HISTORY LESSON WITH CHARACTER; ACTORS STRESS VOTING TO SCHOOLCHILDREN.
Remarkably spry for being over 200 years old, Benjamin Franklin explained the importance of the right to vote to more than 350 elementary and middle school students Wednesday.
``We, the people, are at the helm and it's up to us to sail the good ship of state toward freedom and liberty,'' he said.
Joined by Abraham Lincoln, Abigail Adams, the Rev. Martin Luther King Jr. and other historical luminaries, the characters were part of a special program, ``Your Vote Counts,'' held at the Ronald Reagan Presidential Library and Museum on Wednesday.
The idea was to help students understand the voting process and why it's important to vote.
``We're having fun with the whole process and hopefully the kids will encourage their parents to vote,'' said Mark Burson, executive director of the Ronald Reagan Presidential Foundation.
Students from fourth to eighth grade got a brief overview of the history of voting from Benjamin Franklin, portrayed by Gene Collins of ``Living Legends,'' and his troupe of historical impersonators.
Following the show, the students voted on three items selected from the November ballot. The students voted for governor, U.S. senator and Proposition 8, which deals with public schools. The results of the mock vote were not released Wednesday.
``It's important to vote so that you can have a say of what goes on in our country and to select officials we trust,'' said Chris Tucker, 13, a Hillside Middle School student.
Nine schools participated in the event, including three schools in Ventura County - Hillside Middle School, Westlake Hills Elementary and St. John's Lutheran School in Oxnard. A similar ``Your Vote Counts'' show was hosted by the Reagan library in 1996 and both events were sponsored by the Ronald Reagan Presidential Foundation.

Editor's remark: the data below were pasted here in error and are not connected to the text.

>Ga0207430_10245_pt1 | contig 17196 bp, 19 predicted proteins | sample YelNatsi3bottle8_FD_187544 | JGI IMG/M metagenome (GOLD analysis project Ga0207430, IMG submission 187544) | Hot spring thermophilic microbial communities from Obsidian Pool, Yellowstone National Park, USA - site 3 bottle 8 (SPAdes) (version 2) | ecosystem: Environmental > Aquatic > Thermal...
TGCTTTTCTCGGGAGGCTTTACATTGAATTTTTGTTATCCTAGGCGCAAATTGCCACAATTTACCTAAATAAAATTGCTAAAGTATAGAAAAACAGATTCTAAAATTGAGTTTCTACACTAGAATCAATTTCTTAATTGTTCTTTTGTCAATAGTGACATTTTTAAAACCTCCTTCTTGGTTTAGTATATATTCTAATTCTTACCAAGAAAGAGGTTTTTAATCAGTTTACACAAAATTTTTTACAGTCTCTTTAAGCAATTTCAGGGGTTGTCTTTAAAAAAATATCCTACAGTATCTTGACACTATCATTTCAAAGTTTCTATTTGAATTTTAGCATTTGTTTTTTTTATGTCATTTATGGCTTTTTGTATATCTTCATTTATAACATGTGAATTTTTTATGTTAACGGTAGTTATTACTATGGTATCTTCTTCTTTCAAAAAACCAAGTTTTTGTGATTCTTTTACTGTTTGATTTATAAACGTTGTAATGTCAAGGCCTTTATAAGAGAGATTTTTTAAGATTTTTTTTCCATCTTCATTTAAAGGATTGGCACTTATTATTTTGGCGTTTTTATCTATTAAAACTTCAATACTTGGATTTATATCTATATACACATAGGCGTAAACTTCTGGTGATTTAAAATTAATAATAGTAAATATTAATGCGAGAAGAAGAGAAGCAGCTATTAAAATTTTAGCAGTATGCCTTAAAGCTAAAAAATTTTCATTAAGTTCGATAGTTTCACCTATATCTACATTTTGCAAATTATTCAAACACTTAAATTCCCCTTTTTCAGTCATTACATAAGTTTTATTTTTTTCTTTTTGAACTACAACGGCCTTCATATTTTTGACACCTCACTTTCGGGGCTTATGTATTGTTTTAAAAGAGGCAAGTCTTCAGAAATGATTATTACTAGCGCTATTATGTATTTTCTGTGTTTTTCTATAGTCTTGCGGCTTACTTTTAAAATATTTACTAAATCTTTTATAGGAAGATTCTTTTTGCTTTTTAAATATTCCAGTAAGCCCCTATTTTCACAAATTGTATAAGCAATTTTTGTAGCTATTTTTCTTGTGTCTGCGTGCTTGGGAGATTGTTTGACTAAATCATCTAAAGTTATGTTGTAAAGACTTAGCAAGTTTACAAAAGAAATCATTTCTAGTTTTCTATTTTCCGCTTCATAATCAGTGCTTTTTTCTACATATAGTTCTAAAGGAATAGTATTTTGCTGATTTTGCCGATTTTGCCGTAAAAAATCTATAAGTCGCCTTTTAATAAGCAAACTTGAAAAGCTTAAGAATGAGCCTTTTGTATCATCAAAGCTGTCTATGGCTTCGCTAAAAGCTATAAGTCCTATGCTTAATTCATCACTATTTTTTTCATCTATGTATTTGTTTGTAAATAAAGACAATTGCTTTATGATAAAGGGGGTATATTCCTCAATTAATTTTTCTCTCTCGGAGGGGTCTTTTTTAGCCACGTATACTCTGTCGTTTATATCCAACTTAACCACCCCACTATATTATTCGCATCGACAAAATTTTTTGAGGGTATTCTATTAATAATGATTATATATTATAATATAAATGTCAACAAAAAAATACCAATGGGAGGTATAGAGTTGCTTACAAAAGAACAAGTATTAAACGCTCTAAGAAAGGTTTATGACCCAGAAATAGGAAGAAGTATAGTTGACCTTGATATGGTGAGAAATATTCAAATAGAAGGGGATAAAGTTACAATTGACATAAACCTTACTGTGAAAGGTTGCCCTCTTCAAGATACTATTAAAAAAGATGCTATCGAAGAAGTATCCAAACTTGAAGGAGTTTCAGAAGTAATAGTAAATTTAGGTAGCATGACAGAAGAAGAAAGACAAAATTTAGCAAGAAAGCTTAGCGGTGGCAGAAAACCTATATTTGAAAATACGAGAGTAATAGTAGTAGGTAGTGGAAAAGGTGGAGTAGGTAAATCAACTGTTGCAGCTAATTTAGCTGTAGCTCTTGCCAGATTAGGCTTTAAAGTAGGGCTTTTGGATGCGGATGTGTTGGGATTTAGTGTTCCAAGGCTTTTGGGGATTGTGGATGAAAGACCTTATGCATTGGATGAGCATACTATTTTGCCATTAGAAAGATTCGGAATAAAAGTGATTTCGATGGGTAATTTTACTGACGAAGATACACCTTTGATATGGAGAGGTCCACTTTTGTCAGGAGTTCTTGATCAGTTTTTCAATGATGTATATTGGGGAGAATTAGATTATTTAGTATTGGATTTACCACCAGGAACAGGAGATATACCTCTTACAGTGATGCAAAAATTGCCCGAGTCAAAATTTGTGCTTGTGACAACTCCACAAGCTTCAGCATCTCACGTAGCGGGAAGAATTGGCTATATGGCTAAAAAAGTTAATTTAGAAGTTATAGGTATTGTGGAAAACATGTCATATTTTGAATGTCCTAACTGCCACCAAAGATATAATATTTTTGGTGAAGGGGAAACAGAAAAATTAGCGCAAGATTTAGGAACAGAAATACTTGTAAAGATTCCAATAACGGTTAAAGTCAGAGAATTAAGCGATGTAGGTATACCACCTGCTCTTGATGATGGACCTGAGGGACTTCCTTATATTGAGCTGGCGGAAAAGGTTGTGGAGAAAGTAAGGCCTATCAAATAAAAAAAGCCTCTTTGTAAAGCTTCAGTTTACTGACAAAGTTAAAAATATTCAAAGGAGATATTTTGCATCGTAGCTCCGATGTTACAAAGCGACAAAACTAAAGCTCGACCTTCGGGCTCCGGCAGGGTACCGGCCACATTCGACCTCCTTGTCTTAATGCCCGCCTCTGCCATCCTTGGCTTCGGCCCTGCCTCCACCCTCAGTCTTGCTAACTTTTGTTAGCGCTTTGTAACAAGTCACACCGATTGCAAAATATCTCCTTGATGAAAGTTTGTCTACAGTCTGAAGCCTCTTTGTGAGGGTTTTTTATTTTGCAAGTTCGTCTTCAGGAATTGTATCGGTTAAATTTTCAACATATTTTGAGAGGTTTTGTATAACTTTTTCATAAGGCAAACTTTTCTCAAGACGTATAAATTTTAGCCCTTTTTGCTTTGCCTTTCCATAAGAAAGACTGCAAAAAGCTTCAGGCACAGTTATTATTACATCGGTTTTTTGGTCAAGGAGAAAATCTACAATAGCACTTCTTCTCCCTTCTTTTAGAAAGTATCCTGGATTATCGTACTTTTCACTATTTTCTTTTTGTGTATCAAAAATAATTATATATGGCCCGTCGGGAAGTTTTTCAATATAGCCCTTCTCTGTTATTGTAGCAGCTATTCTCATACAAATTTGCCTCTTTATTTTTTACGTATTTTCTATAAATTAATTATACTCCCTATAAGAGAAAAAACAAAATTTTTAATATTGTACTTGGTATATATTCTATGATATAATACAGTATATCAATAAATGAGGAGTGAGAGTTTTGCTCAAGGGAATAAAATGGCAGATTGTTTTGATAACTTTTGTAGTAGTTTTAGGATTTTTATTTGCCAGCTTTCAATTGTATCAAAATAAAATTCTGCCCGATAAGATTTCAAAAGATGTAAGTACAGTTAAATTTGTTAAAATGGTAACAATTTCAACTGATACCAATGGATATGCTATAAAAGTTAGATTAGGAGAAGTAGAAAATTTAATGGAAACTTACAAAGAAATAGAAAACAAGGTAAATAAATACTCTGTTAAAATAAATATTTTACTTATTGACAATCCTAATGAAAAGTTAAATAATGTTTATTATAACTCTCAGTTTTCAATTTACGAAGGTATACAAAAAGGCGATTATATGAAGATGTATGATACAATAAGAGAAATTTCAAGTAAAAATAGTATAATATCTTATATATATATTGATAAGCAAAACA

``Fresh Chances for American,'' a song and dance troupe of 5- to 14-year-olds from Ventura and Los Angeles counties, began the show with a patriotic medley. Then ``Living Legends'' presented a 35-minute play written by Collins on the evolution of voting. The presentation traced voting from the caveman, wielding a club to get votes, to the colonists, who strove to improve their political situation. While the Founding Fathers championed voting privileges for some, others were denied the same right.
Taking center stage, Abigail Adams, played by Judith Helton, implored her husband, John Adams, to ``remember the ladies who, by law, have no voice.'' Abraham Lincoln, played by Charles Brame, eloquently spoke of breaking the bond of slavery and making certain former slaves received the right to vote. In the end, Ben Franklin had the last word.
``Vote. It's your right, it's your privilege,'' he said.
PHOTO (1--Color) Judith Helton, standing, plays Abigail Adams during a presentation on voting Wednesday at the Ronald Reagan Library in Simi Valley.
(2--Color) (Ran in Conejo Edition only) Students from Lankershim Elementary receive mock ballots during Wednesday's event.
David Sprague/Daily News
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|Publication:||Daily News (Los Angeles, CA)|
|Date:||Oct 22, 1998|
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